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Great George rings in the start of Bristol Proms

Great George being rung manually in the Wills Tower

Great George being rung manually in the Wills Tower

Press release issued: 29 July 2013

Celebrities will gather 68 metres above Park Street to ring in the start of Bristol Proms today [29 July] – an inaugural event which merges tradition and cutting-edge technology to reinvent the classical concert experience.

Classic FM presenter Laurence Llewelyn Bowen and phenomenal 18-year-old pianist Jan Lisiecki will get up-close and personal with Great George, the famous 9.5 tonne bell in the University of Bristol’s Wills Memorial Building.

The bell will be rung by hand to produce a louder and more pure sound than its automated chime, invoking an emotional and physical response as listeners literally ‘feel the music’ – a theme for the Bristol Proms, which runs from 29 July to 3 August at Bristol Old Vic.

Led by Tom Morris, Artistic Director of Bristol Old Vic and one of Britain’s most celebrated theatre directors, the shows feature performances in the dark, a digital hack and house music played on the cello.

Tom said: “Although it’s inspired by the riotous and popular concerts performed here 200 years ago, Bristol Proms is far from an historical exercise.

“The programme will involve pioneering experiments in digital film and sound. It will be an exploration into how a concert might become theatrical in new ways in the 21st century.”

The opening night includes two simultaneous performances by pianist Jan Lisiecki – one for the audience at the Old Vic, where the historic auditorium will be brought to life with laser beams, and one for a second audience watching remotely at the Watershed which will show an immersive black and white film to experience the intimate details of the performance.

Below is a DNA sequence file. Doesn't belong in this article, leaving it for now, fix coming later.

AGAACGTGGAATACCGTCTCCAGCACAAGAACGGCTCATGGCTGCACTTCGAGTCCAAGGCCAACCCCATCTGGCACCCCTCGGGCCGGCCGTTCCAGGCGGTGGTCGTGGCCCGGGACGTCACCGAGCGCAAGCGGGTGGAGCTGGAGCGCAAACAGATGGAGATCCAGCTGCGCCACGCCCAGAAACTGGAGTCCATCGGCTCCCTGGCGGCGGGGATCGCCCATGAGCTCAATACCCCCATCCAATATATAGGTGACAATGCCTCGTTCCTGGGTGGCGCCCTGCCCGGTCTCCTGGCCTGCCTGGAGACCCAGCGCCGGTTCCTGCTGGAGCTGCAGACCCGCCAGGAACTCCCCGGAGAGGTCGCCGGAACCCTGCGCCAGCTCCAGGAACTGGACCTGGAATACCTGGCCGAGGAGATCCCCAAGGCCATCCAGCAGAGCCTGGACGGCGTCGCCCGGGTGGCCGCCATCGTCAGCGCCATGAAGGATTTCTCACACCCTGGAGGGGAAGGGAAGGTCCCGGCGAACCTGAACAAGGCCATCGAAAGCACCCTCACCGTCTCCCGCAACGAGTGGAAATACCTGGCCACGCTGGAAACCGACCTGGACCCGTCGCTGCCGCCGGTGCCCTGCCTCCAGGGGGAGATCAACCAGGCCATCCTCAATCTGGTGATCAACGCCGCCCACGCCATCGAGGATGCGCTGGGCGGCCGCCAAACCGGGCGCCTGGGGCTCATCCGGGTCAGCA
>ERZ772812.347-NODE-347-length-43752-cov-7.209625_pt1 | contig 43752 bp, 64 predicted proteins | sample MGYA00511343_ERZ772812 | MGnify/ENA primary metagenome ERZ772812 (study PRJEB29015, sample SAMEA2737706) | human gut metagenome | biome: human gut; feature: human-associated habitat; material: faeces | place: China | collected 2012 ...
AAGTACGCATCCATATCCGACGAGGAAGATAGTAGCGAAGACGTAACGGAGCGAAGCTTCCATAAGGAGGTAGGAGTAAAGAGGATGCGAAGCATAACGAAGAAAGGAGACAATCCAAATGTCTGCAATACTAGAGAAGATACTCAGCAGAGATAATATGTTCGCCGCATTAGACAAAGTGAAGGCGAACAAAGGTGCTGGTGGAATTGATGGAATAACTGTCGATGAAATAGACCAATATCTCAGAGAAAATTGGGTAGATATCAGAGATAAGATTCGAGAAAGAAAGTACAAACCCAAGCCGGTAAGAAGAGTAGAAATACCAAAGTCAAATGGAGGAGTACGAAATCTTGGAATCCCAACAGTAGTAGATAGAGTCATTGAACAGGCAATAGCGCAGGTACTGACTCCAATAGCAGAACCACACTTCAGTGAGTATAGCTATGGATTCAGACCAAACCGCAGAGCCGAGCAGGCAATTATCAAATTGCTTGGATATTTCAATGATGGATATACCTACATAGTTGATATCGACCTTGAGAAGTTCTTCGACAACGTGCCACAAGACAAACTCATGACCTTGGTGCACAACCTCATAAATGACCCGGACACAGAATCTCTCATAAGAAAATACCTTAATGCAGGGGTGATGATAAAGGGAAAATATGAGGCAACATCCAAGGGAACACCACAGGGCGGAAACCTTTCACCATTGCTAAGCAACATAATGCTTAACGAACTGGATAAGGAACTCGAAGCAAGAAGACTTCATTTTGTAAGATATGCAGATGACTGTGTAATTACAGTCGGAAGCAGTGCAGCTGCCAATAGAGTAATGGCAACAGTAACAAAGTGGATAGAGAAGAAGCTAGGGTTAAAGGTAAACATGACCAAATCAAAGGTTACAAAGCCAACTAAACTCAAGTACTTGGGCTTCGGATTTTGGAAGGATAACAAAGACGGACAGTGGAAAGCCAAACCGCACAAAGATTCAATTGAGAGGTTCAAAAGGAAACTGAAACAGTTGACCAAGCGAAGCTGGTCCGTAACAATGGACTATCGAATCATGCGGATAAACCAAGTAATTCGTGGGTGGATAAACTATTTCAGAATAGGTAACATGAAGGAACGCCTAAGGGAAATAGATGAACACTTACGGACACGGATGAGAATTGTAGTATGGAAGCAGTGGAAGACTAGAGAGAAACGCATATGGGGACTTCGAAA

On Friday, audiences will get closer to the music than ever before as violinist Nicola Benedetti MBE, a former BBC Young Musician of the Year, plays a special set accompanied by danceroom Spectroscopy (dS), which will visualise how the energy produced by her playing guides atomic motion.

The brainchild of Dr David Glowacki from the School of Chemistry at Bristol University, dS is a real-time, immersive technology that allows people to see and hear how their own energy fields interact with the matrix of hidden energy fields and atomic dynamics that surround us all. This will be the first time it’s used in the context of classical music, using quantum mechanics to chart the shift in particles around the performer’s body to create a colourful map.

The University of Bristol's Institute for Advanced Studies is hosting an informal panel conversation of the performance the following morning at 11am in the Bristol Old Vic. This event will be a conversation about movement, sound, vibration and dance, inspired by Nicola Benedetti’s recital.

Bristol Old Vic is the oldest working theatre in the country and has been a concert hall and playhouse since its opening in 1766, with a hugely popular series of promenade concerts in the 1840s, featuring Paganini, amongst others.

For the first time since last year's redevelopment, the Theatre will be making use of the recovered standing pit at the front of the stage so audiences can stand on the very same spot as they might have during the 18th century for just £5.

Watch Classic FM's video of Laurence Llewelyn Bowen ringing Great George here.

Further information

***Great George is being rung at 12.15pm for 10 minutes by the University of Bristol Society of Change Ringers, led by Matthew Tosh, one of the Society’s alumni members.***

The University of Bristol Society of Change Ringers (UBSCR)

The University of Bristol Society of Change Ringers was founded in 1943. The 300 plus membership is made up of current and past students and staff of the University of Bristol. Members of UBSCR can be found all over the world.

Great George

Great George was cast in 1924 and is reputed to be the finest E-flat bell in Europe and one of the deepest-toned bells in the world. It is the sixth-largest bell in England and is believed to be the third-largest that can be rung by hand. It is 6ft 9” high and 8ft 4” in diameter and can be heard 12 miles away. It is named after George V, George Oatley and George Wills. You can follow Great George on Twitter @GreatGeorgeWMB

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